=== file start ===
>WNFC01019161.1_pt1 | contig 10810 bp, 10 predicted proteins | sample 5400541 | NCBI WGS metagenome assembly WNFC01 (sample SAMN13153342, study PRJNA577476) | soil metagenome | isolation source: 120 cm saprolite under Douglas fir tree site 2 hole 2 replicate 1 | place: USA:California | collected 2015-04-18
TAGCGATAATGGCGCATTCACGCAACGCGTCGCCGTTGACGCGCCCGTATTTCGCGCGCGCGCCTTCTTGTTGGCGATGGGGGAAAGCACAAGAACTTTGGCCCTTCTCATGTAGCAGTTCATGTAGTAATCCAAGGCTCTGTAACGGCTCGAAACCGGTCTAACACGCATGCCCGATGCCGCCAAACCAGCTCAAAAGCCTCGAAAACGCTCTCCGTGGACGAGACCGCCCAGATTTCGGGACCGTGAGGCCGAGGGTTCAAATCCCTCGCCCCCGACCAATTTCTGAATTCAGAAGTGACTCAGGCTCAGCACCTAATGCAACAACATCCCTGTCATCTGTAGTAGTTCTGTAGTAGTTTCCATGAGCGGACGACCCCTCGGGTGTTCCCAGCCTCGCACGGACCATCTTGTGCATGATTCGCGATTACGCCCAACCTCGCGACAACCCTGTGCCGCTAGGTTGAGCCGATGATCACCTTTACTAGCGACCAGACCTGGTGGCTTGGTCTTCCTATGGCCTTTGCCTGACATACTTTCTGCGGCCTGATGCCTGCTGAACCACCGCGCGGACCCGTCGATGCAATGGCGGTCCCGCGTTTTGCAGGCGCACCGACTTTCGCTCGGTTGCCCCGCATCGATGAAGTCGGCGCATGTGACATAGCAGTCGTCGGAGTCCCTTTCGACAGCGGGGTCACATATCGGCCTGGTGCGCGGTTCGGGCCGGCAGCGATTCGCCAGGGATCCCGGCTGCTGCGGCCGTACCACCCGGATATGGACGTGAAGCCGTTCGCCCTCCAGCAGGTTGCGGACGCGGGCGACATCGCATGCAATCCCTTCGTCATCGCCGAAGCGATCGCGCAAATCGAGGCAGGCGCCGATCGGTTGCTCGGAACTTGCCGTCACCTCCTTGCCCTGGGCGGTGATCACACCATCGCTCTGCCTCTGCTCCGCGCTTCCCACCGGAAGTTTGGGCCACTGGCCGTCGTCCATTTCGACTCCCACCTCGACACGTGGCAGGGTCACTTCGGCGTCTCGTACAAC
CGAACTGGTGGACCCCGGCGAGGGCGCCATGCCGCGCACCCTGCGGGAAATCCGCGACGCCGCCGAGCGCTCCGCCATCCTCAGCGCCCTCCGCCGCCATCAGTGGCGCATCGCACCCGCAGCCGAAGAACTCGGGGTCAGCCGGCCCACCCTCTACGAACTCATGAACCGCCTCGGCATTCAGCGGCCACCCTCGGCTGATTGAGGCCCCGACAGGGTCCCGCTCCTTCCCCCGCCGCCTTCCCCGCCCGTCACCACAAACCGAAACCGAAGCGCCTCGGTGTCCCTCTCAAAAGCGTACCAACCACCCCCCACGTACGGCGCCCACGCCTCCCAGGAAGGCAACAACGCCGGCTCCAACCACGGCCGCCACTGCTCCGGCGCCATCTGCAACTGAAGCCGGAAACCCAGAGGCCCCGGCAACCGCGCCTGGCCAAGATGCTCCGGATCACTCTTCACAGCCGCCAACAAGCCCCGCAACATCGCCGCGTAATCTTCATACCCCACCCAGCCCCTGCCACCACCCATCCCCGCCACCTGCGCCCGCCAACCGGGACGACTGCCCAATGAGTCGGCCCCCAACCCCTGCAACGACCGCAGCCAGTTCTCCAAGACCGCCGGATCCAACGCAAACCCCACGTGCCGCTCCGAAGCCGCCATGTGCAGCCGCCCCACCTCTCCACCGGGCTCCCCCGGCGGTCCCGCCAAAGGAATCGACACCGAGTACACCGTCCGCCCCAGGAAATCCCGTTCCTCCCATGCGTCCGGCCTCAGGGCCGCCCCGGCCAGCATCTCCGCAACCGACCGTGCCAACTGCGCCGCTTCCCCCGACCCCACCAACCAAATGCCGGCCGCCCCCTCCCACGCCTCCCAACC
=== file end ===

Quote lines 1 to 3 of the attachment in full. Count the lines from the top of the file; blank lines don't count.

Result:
>WNFC01019161.1_pt1 | contig 10810 bp, 10 predicted proteins | sample 5400541 | NCBI WGS metagenome assembly WNFC01 (sample SAMN13153342, study PRJNA577476) | soil metagenome | isolation source: 120 cm saprolite under Douglas fir tree site 2 hole 2 replicate 1 | place: USA:California | collected 2015-04-18
TAGCGATAATGGCGCATTCACGCAACGCGTCGCCGTTGACGCGCCCGTATTTCGCGCGCGCGCCTTCTTGTTGGCGATGGGGGAAAGCACAAGAACTTTGGCCCTTCTCATGTAGCAGTTCATGTAGTAATCCAAGGCTCTGTAACGGCTCGAAACCGGTCTAACACGCATGCCCGATGCCGCCAAACCAGCTCAAAAGCCTCGAAAACGCTCTCCGTGGACGAGACCGCCCAGATTTCGGGACCGTGAGGCCGAGGGTTCAAATCCCTCGCCCCCGACCAATTTCTGAATTCAGAAGTGACTCAGGCTCAGCACCTAATGCAACAACATCCCTGTCATCTGTAGTAGTTCTGTAGTAGTTTCCATGAGCGGACGACCCCTCGGGTGTTCCCAGCCTCGCACGGACCATCTTGTGCATGATTCGCGATTACGCCCAACCTCGCGACAACCCTGTGCCGCTAGGTTGAGCCGATGATCACCTTTACTAGCGACCAGACCTGGTGGCTTGGTCTTCCTATGGCCTTTGCCTGACATACTTTCTGCGGCCTGATGCCTGCTGAACCACCGCGCGGACCCGTCGATGCAATGGCGGTCCCGCGTTTTGCAGGCGCACCGACTTTCGCTCGGTTGCCCCGCATCGATGAAGTCGGCGCATGTGACATAGCAGTCGTCGGAGTCCCTTTCGACAGCGGGGTCACATATCGGCCTGGTGCGCGGTTCGGGCCGGCAGCGATTCGCCAGGGATCCCGGCTGCTGCGGCCGTACCACCCGGATATGGACGTGAAGCCGTTCGCCCTCCAGCAGGTTGCGGACGCGGGCGACATCGCATGCAATCCCTTCGTCATCGCCGAAGCGATCGCGCAAATCGAGGCAGGCGCCGATCGGTTGCTCGGAACTTGCCGTCACCTCCTTGCCCTGGGCGGTGATCACACCATCGCTCTGCCTCTGCTCCGCGCTTCCCACCGGAAGTTTGGGCCACTGGCCGTCGTCCATTTCGACTCCCACCTCGACACGTGGCAGGGTCACTTCGGCGTCTCGTACAAC
CGAACTGGTGGACCCCGGCGAGGGCGCCATGCCGCGCACCCTGCGGGAAATCCGCGACGCCGCCGAGCGCTCCGCCATCCTCAGCGCCCTCCGCCGCCATCAGTGGCGCATCGCACCCGCAGCCGAAGAACTCGGGGTCAGCCGGCCCACCCTCTACGAACTCATGAACCGCCTCGGCATTCAGCGGCCACCCTCGGCTGATTGAGGCCCCGACAGGGTCCCGCTCCTTCCCCCGCCGCCTTCCCCGCCCGTCACCACAAACCGAAACCGAAGCGCCTCGGTGTCCCTCTCAAAAGCGTACCAACCACCCCCCACGTACGGCGCCCACGCCTCCCAGGAAGGCAACAACGCCGGCTCCAACCACGGCCGCCACTGCTCCGGCGCCATCTGCAACTGAAGCCGGAAACCCAGAGGCCCCGGCAACCGCGCCTGGCCAAGATGCTCCGGATCACTCTTCACAGCCGCCAACAAGCCCCGCAACATCGCCGCGTAATCTTCATACCCCACCCAGCCCCTGCCACCACCCATCCCCGCCACCTGCGCCCGCCAACCGGGACGACTGCCCAATGAGTCGGCCCCCAACCCCTGCAACGACCGCAGCCAGTTCTCCAAGACCGCCGGATCCAACGCAAACCCCACGTGCCGCTCCGAAGCCGCCATGTGCAGCCGCCCCACCTCTCCACCGGGCTCCCCCGGCGGTCCCGCCAAAGGAATCGACACCGAGTACACCGTCCGCCCCAGGAAATCCCGTTCCTCCCATGCGTCCGGCCTCAGGGCCGCCCCGGCCAGCATCTCCGCAACCGACCGTGCCAACTGCGCCGCTTCCCCCGACCCCACCAACCAAATGCCGGCCGCCCCCTCCCACGCCTCCCAACC